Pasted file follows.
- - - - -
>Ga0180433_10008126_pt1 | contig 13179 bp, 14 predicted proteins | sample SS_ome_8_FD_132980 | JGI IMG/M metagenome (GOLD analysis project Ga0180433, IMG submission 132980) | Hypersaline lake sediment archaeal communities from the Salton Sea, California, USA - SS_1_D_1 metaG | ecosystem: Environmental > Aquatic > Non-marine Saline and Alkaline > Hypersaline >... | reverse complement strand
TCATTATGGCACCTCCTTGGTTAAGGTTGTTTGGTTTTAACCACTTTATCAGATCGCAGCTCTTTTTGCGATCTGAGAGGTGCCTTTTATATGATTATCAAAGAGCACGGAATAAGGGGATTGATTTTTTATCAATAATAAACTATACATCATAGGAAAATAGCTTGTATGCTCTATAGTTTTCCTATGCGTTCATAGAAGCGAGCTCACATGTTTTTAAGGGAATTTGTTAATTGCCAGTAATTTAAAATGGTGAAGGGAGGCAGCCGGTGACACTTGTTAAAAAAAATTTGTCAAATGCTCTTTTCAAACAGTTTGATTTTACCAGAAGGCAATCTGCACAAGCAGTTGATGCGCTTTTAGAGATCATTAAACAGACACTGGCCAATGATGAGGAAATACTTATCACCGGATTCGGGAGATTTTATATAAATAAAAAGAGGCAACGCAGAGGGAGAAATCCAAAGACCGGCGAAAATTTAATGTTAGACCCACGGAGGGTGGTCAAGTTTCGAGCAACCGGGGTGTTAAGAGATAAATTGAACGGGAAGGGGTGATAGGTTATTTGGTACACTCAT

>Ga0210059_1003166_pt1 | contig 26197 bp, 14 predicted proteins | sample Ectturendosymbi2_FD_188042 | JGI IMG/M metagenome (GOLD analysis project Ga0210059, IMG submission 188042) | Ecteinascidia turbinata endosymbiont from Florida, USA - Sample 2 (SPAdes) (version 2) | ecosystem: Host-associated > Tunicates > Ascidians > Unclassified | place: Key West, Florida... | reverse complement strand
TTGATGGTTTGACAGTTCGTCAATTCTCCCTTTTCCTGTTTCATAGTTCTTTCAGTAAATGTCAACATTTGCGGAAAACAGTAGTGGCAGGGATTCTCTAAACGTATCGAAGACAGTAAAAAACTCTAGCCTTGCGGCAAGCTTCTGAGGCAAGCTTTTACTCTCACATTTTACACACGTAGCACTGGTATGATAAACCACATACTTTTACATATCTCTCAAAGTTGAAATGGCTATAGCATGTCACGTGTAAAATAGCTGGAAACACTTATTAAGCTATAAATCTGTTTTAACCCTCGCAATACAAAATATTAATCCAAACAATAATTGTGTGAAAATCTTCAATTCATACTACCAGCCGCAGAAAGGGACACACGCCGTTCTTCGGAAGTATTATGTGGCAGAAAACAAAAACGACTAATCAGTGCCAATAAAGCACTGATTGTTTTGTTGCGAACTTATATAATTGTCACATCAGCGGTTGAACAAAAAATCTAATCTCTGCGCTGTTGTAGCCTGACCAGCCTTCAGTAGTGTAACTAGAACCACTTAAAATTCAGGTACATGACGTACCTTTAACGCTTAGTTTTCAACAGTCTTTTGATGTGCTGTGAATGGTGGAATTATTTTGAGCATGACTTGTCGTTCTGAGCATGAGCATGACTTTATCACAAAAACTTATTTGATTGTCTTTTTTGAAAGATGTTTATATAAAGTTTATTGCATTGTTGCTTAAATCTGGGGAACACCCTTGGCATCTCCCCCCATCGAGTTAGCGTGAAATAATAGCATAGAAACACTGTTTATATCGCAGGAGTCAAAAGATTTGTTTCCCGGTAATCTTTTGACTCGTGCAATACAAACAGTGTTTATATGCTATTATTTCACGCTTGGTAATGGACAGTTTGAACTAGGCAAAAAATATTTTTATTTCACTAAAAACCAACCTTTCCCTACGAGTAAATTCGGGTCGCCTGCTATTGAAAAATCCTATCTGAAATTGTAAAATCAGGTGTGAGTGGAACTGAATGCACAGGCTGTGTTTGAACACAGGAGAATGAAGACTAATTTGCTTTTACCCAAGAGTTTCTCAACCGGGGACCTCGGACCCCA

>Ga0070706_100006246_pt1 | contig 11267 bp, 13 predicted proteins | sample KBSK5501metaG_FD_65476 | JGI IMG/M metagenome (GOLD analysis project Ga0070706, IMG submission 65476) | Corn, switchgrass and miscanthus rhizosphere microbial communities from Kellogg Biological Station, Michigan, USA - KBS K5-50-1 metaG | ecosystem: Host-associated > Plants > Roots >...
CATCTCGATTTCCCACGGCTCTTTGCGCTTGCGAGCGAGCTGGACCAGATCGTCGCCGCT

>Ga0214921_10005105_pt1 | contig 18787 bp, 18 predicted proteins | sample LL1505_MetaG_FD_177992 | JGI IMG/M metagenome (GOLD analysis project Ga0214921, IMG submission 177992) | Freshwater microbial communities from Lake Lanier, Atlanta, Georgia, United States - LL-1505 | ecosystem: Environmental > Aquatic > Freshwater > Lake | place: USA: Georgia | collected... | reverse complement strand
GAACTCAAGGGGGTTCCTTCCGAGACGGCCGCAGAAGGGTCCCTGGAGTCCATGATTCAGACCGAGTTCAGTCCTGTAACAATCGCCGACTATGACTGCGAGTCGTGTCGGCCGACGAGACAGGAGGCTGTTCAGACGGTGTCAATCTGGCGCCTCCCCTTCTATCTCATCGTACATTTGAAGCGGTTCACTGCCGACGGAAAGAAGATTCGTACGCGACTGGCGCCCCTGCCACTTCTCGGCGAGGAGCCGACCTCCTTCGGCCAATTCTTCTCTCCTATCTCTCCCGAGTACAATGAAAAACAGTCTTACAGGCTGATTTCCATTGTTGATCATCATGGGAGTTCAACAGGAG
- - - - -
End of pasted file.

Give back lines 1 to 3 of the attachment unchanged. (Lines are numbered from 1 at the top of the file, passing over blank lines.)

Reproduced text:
>Ga0180433_10008126_pt1 | contig 13179 bp, 14 predicted proteins | sample SS_ome_8_FD_132980 | JGI IMG/M metagenome (GOLD analysis project Ga0180433, IMG submission 132980) | Hypersaline lake sediment archaeal communities from the Salton Sea, California, USA - SS_1_D_1 metaG | ecosystem: Environmental > Aquatic > Non-marine Saline and Alkaline > Hypersaline >... | reverse complement strand
TCATTATGGCACCTCCTTGGTTAAGGTTGTTTGGTTTTAACCACTTTATCAGATCGCAGCTCTTTTTGCGATCTGAGAGGTGCCTTTTATATGATTATCAAAGAGCACGGAATAAGGGGATTGATTTTTTATCAATAATAAACTATACATCATAGGAAAATAGCTTGTATGCTCTATAGTTTTCCTATGCGTTCATAGAAGCGAGCTCACATGTTTTTAAGGGAATTTGTTAATTGCCAGTAATTTAAAATGGTGAAGGGAGGCAGCCGGTGACACTTGTTAAAAAAAATTTGTCAAATGCTCTTTTCAAACAGTTTGATTTTACCAGAAGGCAATCTGCACAAGCAGTTGATGCGCTTTTAGAGATCATTAAACAGACACTGGCCAATGATGAGGAAATACTTATCACCGGATTCGGGAGATTTTATATAAATAAAAAGAGGCAACGCAGAGGGAGAAATCCAAAGACCGGCGAAAATTTAATGTTAGACCCACGGAGGGTGGTCAAGTTTCGAGCAACCGGGGTGTTAAGAGATAAATTGAACGGGAAGGGGTGATAGGTTATTTGGTACACTCAT

>Ga0210059_1003166_pt1 | contig 26197 bp, 14 predicted proteins | sample Ectturendosymbi2_FD_188042 | JGI IMG/M metagenome (GOLD analysis project Ga0210059, IMG submission 188042) | Ecteinascidia turbinata endosymbiont from Florida, USA - Sample 2 (SPAdes) (version 2) | ecosystem: Host-associated > Tunicates > Ascidians > Unclassified | place: Key West, Florida... | reverse complement strand